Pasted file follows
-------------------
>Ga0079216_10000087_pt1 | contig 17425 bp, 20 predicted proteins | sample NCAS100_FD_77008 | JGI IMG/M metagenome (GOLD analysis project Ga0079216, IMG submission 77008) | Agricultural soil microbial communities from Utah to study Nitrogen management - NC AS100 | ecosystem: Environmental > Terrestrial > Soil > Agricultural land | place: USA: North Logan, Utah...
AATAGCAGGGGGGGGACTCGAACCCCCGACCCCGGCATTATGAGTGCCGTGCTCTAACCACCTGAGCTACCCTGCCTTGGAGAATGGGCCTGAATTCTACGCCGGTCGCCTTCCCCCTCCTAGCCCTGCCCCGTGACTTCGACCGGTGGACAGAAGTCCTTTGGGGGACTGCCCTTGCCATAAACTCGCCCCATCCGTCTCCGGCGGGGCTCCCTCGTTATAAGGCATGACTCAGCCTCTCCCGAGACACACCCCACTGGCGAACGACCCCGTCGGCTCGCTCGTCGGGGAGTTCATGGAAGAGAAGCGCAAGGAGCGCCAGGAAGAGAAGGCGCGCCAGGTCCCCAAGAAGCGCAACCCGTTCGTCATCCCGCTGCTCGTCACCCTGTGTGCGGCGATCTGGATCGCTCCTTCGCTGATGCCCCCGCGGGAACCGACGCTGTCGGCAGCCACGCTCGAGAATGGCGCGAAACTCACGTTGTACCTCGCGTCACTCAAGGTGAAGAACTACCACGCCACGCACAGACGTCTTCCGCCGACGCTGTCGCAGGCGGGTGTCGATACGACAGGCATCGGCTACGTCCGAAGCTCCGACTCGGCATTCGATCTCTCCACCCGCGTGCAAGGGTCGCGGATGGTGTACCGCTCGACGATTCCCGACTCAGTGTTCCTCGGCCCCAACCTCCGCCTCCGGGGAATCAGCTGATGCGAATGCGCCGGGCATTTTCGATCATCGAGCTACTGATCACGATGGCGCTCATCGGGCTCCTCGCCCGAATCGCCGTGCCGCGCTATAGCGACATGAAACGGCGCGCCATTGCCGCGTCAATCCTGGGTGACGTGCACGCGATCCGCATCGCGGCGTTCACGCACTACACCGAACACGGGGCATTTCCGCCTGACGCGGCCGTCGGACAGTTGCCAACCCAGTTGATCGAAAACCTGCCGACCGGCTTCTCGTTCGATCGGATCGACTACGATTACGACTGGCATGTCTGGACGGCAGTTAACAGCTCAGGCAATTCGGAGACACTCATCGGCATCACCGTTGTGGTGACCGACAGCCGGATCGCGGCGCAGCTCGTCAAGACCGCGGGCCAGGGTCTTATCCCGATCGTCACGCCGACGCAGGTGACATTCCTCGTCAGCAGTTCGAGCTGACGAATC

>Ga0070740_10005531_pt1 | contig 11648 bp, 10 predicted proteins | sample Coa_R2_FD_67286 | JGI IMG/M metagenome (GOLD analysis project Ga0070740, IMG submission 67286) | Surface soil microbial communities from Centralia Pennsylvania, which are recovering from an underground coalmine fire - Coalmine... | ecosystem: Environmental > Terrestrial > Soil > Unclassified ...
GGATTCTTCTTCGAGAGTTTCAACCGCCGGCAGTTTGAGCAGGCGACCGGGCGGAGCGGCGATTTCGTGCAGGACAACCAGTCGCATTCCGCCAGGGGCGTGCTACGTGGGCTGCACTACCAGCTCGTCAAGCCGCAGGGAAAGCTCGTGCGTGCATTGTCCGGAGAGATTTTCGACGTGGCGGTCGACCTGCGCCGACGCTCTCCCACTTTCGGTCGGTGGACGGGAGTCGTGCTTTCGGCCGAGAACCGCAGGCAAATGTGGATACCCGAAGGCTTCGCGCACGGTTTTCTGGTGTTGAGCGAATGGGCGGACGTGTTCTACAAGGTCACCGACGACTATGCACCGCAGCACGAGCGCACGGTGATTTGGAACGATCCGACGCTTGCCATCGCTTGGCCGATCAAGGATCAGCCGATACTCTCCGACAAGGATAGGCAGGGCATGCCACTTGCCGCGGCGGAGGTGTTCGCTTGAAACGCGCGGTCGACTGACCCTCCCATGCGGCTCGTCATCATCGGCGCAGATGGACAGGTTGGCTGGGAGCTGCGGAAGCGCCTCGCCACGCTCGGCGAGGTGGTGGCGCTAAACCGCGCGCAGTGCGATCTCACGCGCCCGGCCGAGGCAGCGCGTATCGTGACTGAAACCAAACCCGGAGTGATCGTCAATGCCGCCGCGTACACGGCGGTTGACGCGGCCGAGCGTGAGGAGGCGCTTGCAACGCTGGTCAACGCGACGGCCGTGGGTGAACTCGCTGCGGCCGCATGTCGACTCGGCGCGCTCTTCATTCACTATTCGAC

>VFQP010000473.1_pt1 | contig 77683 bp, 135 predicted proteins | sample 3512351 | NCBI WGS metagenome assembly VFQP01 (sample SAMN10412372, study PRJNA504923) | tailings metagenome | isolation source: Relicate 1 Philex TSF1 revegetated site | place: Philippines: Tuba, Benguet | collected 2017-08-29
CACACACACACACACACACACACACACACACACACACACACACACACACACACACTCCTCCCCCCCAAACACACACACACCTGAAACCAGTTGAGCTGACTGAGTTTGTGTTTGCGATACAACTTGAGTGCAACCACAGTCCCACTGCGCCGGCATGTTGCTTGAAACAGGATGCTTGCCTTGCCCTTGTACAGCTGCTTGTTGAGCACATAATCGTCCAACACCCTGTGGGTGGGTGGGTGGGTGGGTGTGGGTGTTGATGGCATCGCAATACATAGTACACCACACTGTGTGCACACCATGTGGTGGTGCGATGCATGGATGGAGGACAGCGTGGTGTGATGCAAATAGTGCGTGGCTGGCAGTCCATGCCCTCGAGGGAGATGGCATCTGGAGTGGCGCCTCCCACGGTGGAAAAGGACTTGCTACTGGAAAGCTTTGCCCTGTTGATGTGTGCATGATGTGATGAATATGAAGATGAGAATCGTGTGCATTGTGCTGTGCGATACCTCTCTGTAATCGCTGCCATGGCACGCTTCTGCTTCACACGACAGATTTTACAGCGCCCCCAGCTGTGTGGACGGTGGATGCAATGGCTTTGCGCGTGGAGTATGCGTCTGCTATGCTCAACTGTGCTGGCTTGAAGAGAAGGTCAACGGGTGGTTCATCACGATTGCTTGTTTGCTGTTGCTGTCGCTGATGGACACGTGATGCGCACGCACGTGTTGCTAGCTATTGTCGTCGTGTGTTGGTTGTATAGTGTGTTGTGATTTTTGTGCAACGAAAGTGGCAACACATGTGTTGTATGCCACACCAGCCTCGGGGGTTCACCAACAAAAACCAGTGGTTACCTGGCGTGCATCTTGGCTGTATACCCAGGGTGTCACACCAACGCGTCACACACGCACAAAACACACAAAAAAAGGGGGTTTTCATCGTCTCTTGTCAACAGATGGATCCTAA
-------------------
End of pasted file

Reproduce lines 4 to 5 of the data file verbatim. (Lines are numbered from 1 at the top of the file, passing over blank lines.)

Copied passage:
GGATTCTTCTTCGAGAGTTTCAACCGCCGGCAGTTTGAGCAGGCGACCGGGCGGAGCGGCGATTTCGTGCAGGACAACCAGTCGCATTCCGCCAGGGGCGTGCTACGTGGGCTGCACTACCAGCTCGTCAAGCCGCAGGGAAAGCTCGTGCGTGCATTGTCCGGAGAGATTTTCGACGTGGCGGTCGACCTGCGCCGACGCTCTCCCACTTTCGGTCGGTGGACGGGAGTCGTGCTTTCGGCCGAGAACCGCAGGCAAATGTGGATACCCGAAGGCTTCGCGCACGGTTTTCTGGTGTTGAGCGAATGGGCGGACGTGTTCTACAAGGTCACCGACGACTATGCACCGCAGCACGAGCGCACGGTGATTTGGAACGATCCGACGCTTGCCATCGCTTGGCCGATCAAGGATCAGCCGATACTCTCCGACAAGGATAGGCAGGGCATGCCACTTGCCGCGGCGGAGGTGTTCGCTTGAAACGCGCGGTCGACTGACCCTCCCATGCGGCTCGTCATCATCGGCGCAGATGGACAGGTTGGCTGGGAGCTGCGGAAGCGCCTCGCCACGCTCGGCGAGGTGGTGGCGCTAAACCGCGCGCAGTGCGATCTCACGCGCCCGGCCGAGGCAGCGCGTATCGTGACTGAAACCAAACCCGGAGTGATCGTCAATGCCGCCGCGTACACGGCGGTTGACGCGGCCGAGCGTGAGGAGGCGCTTGCAACGCTGGTCAACGCGACGGCCGTGGGTGAACTCGCTGCGGCCGCATGTCGACTCGGCGCGCTCTTCATTCACTATTCGAC

>VFQP010000473.1_pt1 | contig 77683 bp, 135 predicted proteins | sample 3512351 | NCBI WGS metagenome assembly VFQP01 (sample SAMN10412372, study PRJNA504923) | tailings metagenome | isolation source: Relicate 1 Philex TSF1 revegetated site | place: Philippines: Tuba, Benguet | collected 2017-08-29